Lisa Osborne

Canada Research Chair in Host-Microbiome Interactions

Tier 2 - 2017-11-01
The University of British Columbia
Canadian Institutes of Health Research


Coming to Canada From

Weill Cornell Medical College, Cornell University, New York, NY, United States

Research involves

Investigating how diverse species that colonize mammals’ guts influence health, immunity and the development of inflammatory diseases.

Research relevance

This research will uncover new immunotherapeutic targets to enhance the body’s protective immune response and limit the inflammation associated with disease.

The Gut “Multibiome” as a Regulator of Health and Disease

Friendly bacteria live on and in our intestines—and more and more, we appreciate the influence they have on our health. They shield us from invading pathogens, train our immune systems, and can protect us from developing allergies.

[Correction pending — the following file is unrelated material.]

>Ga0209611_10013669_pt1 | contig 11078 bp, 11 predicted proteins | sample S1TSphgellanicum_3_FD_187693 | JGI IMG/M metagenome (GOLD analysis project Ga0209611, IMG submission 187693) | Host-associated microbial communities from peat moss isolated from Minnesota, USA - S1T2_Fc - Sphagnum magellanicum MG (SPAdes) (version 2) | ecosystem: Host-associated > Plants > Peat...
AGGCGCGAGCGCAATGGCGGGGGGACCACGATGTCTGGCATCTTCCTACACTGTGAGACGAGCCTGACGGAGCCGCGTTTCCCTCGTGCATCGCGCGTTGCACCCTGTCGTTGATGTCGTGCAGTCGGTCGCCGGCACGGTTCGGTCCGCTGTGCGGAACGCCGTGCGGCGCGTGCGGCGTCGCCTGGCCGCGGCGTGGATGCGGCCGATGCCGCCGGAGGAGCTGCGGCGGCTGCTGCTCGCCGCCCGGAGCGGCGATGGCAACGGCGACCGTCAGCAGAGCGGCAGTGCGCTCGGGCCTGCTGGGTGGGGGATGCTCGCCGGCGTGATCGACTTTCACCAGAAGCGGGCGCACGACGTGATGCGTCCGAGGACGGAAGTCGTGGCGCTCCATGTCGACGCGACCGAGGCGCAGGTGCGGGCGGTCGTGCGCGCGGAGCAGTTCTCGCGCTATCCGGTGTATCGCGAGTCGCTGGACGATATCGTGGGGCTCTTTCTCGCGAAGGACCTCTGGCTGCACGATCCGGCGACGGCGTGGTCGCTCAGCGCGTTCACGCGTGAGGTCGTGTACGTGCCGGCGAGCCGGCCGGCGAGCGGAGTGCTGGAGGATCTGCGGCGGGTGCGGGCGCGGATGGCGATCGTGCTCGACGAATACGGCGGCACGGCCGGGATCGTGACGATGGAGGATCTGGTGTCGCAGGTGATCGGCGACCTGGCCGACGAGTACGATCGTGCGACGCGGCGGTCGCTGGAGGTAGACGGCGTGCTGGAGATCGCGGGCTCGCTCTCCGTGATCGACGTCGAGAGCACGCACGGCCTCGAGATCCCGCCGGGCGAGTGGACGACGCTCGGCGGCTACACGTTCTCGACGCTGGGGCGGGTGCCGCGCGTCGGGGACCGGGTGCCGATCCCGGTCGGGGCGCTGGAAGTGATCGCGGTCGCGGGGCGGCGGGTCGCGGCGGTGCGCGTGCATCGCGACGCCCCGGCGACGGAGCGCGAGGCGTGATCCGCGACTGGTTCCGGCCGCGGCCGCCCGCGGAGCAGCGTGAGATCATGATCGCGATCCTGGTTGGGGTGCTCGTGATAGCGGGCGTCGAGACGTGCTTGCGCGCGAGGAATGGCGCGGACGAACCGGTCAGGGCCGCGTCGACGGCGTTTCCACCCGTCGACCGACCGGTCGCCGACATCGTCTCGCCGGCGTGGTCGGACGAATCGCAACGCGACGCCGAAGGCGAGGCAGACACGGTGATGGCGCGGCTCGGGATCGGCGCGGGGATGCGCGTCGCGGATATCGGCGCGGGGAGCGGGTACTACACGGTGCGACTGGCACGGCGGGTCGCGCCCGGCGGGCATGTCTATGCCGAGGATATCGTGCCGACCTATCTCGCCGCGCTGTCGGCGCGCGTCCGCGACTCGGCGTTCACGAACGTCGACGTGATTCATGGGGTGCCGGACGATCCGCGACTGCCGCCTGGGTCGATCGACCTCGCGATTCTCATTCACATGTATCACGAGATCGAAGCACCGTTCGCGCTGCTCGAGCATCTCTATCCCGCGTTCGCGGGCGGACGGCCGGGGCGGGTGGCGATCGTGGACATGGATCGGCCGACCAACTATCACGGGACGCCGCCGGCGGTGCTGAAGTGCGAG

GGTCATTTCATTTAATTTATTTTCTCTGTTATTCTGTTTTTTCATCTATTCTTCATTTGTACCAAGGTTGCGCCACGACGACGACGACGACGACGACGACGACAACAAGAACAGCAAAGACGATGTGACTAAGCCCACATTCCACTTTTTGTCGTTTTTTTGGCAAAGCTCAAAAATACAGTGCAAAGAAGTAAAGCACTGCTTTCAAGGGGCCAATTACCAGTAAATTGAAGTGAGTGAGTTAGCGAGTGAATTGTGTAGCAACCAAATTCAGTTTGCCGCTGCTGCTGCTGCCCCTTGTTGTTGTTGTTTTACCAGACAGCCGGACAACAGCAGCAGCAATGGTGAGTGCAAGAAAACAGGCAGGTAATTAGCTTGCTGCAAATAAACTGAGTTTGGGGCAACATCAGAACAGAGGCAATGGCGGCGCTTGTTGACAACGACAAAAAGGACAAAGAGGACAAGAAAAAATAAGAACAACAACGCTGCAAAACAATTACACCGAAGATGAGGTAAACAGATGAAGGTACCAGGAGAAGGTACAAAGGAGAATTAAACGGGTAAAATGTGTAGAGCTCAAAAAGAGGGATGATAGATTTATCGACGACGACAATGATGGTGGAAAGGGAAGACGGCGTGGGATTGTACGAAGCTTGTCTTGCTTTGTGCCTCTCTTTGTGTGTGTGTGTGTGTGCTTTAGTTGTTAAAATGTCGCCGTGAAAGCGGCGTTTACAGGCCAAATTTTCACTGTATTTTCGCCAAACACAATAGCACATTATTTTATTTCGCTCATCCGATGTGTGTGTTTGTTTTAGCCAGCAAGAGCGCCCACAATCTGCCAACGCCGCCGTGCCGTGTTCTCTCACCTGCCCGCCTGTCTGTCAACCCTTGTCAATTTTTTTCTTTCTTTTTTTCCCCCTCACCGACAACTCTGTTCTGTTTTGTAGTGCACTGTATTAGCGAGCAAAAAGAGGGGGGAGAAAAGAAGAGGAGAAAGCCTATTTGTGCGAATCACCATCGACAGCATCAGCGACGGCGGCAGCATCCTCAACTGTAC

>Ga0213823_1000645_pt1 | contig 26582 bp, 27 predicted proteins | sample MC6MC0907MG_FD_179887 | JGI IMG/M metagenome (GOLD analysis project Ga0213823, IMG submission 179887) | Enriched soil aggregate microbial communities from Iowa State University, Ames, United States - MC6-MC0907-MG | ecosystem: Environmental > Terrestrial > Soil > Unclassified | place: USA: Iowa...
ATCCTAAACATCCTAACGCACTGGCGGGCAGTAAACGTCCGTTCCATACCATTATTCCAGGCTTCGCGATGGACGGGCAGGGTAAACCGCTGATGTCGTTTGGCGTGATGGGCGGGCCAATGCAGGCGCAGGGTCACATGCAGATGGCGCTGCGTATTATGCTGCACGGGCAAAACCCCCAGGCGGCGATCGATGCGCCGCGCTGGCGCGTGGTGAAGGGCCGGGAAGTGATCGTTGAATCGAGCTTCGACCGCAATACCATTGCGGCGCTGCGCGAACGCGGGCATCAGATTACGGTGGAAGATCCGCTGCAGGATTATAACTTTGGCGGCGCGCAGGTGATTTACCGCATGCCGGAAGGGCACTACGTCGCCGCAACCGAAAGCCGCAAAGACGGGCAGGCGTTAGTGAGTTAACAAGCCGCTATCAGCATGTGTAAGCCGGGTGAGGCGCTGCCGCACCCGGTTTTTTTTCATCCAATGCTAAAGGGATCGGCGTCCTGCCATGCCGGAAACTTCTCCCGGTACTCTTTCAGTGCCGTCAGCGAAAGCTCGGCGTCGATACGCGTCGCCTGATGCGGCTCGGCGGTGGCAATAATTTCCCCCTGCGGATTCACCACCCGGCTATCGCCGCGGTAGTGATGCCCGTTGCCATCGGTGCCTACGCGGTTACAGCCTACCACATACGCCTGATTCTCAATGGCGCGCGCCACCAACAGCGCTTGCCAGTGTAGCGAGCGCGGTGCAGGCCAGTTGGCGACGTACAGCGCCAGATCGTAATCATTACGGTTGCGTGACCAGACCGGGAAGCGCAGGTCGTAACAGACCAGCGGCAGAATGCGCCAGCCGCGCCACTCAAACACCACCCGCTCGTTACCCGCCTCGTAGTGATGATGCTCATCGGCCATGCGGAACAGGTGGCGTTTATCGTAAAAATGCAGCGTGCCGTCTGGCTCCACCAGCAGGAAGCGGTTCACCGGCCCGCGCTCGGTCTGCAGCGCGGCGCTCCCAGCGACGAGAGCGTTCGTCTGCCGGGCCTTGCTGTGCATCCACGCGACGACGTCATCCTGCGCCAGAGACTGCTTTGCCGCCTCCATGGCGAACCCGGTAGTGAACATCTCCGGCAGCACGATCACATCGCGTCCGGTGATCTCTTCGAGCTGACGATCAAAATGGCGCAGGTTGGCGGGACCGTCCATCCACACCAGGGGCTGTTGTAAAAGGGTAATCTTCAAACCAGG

But if these bacteria (or our immune responses to them) become dysregulated, chronic inflammatory diseases—such as inflammatory bowel disease, rheumatoid arthritis or diabetes—can result. Complicating matters, bacteria are not the only types of bugs residing in humans, but it is unclear what influence resident viruses, fungi or worms have on their hosts.

Dr. Lisa Osborne, Canada Research Chair in Host-Microbiome Interactions, wants to understand how the human body recognizes the diverse species that reside in the gut—from microscopic viruses to large, multicellular helminthic worms. She and her research team also want to learn how the body tailors an immune response that is the right scope and size to achieve balance.

In particular, Osborne hopes her research into the “multibiome”—the collection of bacteria, viruses, fungi and multicellular helminthic worms colonizing the gut—will provide insight into how these intestinal communities become dysregulated during chronic inflammation. She and her team also hope to learn how we might use these species (or the products they make) to manipulate our immune response and restore health.

Addressing these critical gaps in knowledge will provide opportunities for new treatments to improve immunity or to rein in excessive immune responses in patients who suffer from chronic inflammatory disorders.